Barbara's Letter

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I just became aware of a very beautiful letter by Barbara Branden written in defense of Chris Sciabarra on May 21, 2004 entitled "In Praise of Chris Sciabarra." The link I provided is at Joshua Zader's site, Mundita Journal and was posted there by Joshua (with an introductory comment by him). I have provided the text below.


In Praise of Chris Sciabarra

May 21, 2004 · Category: Objectivism

Below is a message I received from Barbara Branden. I agree with her that Chris’s work — not only in his books and monographs, but also in the Journal of Ayn Rand Studies — has been hugely valuable. I applaud his efforts and I am saddened whenever I see him being criticized unjustly.

Dear Friends,

I regret having to tell you about some very ugly and irrational incidents that are occurring in Objectivist and libertarian circles.

You all know Chris Sciabarra, either personally or through his work. You know that he is a fine and gifted man, dedicated to reason and liberty. You may know that he has recently had published a monograph entitled “Ayn Rand, Homosexuality, and Human Liberation” — in which Chris challenges Ayn Rand’s conventional attitude toward homosexuality and reclaims her legacy for a human liberation that is open to all men and women, of whatever sexual orientation. It is a very important work, aimed both at heterosexuals who have unthinkingly adopted Ayn Rand’s attitude and at homosexuals who have suffered because of that attitude. Chris has done a service both the Objectivist and libertarian movements through the publication of this monograph.

It is not the only service he has done. Through his tireless efforts and through his books — such as the landmark: AYN RAND: THE RUSSIAN RADICAL — he has been responsible for causing the academic world at last to take seriously the philosophy of Ayn Rand and the battle for human liberation she fought for. There were, of course, other trailblazers in the fight for academia, such as Den Uyl, Rasmussen, Machan, and others, but it was Chris Sciabarra who opened up the scholarly market.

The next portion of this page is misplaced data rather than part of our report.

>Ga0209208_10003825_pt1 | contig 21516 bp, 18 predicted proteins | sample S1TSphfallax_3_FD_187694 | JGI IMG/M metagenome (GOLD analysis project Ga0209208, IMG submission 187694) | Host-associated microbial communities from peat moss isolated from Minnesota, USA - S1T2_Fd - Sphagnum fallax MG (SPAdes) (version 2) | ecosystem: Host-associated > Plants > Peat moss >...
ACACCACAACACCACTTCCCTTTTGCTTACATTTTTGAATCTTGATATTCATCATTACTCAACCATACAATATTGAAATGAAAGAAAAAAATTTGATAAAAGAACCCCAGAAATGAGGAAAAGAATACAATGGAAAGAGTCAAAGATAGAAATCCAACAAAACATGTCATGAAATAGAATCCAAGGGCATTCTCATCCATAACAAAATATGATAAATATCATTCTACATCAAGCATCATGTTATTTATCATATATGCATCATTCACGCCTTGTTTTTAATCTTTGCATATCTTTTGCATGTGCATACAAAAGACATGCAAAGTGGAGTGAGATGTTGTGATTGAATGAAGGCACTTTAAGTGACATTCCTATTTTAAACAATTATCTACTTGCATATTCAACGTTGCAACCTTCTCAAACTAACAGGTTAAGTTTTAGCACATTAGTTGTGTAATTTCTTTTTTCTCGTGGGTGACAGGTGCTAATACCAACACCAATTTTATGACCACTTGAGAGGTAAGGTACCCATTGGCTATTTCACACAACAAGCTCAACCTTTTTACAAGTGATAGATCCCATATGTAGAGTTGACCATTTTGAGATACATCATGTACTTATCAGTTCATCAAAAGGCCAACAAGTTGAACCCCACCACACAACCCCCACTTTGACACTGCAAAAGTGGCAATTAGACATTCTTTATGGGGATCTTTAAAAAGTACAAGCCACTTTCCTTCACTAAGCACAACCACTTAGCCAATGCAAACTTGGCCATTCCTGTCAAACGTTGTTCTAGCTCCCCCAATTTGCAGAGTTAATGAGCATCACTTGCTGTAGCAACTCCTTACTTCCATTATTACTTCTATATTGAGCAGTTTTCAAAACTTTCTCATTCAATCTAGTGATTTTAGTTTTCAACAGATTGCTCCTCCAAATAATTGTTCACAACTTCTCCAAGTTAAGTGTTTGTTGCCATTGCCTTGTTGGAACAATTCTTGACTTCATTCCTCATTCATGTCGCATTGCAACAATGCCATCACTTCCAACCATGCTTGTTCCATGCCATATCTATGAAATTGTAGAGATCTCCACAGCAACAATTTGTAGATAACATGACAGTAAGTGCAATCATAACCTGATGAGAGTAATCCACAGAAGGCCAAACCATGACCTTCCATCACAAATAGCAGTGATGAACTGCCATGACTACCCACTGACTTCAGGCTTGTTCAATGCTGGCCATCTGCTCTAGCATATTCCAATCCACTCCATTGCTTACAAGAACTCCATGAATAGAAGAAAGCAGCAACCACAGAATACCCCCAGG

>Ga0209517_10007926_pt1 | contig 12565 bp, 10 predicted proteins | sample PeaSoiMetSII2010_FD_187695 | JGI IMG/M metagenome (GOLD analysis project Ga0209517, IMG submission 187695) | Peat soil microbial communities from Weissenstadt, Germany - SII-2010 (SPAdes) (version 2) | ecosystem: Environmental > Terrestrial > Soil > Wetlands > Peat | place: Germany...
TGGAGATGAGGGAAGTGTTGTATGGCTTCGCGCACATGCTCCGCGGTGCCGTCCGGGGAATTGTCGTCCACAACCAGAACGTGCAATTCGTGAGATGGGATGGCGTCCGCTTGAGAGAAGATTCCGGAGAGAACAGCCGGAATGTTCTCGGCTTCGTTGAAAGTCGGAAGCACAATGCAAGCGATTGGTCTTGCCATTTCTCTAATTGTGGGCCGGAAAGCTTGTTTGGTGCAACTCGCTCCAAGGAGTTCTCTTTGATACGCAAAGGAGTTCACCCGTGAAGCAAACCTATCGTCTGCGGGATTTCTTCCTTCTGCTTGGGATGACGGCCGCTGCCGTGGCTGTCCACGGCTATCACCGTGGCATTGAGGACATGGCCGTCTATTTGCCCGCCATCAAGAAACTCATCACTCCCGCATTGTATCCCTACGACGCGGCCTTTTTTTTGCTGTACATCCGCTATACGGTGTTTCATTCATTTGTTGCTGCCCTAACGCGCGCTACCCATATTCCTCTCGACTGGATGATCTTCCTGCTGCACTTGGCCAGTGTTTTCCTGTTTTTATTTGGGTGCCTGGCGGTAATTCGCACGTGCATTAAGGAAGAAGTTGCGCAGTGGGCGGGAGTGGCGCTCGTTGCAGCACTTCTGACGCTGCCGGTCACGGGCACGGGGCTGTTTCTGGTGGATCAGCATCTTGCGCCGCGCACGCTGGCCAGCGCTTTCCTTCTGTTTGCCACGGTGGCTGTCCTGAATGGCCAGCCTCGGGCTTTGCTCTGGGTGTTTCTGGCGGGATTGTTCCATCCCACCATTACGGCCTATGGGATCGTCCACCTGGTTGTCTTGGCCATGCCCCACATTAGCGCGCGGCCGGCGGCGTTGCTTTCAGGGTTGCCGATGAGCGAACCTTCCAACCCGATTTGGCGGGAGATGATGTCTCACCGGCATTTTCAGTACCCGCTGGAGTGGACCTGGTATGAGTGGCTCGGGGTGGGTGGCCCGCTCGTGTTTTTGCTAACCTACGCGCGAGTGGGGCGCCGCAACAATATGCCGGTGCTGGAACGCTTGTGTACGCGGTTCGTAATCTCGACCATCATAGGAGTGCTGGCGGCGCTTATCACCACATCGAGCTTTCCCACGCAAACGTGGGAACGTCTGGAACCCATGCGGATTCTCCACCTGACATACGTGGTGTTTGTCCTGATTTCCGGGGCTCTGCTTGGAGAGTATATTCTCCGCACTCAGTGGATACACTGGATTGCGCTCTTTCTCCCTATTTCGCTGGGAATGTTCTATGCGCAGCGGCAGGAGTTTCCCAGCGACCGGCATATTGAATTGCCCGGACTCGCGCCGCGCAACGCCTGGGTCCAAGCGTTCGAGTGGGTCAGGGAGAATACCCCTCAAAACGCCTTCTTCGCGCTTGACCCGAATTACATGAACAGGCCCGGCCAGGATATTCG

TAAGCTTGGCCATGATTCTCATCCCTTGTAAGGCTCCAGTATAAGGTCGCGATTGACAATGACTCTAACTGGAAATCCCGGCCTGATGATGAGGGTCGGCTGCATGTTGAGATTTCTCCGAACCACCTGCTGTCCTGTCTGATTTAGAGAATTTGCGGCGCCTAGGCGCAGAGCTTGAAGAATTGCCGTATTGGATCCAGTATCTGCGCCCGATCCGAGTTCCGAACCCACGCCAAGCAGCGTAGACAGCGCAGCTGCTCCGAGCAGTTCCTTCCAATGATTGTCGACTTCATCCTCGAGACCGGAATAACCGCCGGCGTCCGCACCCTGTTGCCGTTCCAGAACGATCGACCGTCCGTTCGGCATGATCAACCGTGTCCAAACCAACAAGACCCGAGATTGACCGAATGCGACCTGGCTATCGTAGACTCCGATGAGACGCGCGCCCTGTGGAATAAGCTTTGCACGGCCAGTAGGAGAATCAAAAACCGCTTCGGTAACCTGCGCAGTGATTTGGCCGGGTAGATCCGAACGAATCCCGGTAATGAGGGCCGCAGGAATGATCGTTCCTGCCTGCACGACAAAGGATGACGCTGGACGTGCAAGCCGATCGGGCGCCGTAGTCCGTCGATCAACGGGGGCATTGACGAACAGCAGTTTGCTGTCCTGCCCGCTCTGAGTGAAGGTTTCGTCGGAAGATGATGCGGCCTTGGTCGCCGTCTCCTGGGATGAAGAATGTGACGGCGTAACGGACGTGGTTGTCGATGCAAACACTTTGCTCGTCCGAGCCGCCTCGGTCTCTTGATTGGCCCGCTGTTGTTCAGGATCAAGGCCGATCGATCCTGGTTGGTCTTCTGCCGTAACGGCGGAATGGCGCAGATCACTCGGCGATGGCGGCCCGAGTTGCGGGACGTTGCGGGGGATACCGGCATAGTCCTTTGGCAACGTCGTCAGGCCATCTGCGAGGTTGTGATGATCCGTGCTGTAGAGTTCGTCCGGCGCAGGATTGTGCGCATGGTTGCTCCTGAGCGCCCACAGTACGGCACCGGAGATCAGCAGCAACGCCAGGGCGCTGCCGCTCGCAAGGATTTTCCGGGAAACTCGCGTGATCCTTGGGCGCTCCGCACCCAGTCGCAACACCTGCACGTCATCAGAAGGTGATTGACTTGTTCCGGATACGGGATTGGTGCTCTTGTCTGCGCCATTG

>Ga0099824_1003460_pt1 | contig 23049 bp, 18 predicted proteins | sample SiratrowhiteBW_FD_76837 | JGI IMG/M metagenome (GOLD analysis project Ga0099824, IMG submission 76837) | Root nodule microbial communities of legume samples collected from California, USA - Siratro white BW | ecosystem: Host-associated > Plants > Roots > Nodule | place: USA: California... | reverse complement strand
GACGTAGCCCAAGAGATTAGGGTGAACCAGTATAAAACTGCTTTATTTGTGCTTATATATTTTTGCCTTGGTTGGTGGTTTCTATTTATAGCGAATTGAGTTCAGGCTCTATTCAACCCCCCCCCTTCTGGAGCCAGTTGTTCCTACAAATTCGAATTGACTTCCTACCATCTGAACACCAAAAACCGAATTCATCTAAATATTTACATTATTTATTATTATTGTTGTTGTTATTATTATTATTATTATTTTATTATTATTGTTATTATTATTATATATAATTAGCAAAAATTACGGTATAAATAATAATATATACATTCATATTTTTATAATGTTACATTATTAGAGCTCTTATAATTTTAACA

What you probably do not know is what has happened to Chris as one result of his invaluable work, especially as a result of his monograph on homosexuality. On the one hand, of course, he has been thanked and lauded by many, as he should be. But on the other hand, he has been vilified and condemned as a crank, as unscholarly, and as a traitor to Objectivism by Ayn Rand Institute writers — who are nevertheless quite content to ride on his coattails in the academic market. And he has regularly received the vilest of attacks and hate mail ever since his own sexual orientation became known.

The extent of the hate has escalated enormously since the publication of his monograph. In mail to him personally, in discussion forums, and on web sites, he has been called the vilest of names — often by people too cowardly to give their names, who themselves richly deserve the epithets of “disgusting” and “evil” that they hurl at Chris. And his work is viciously attacked as if his sexual orientation invalidates his writing.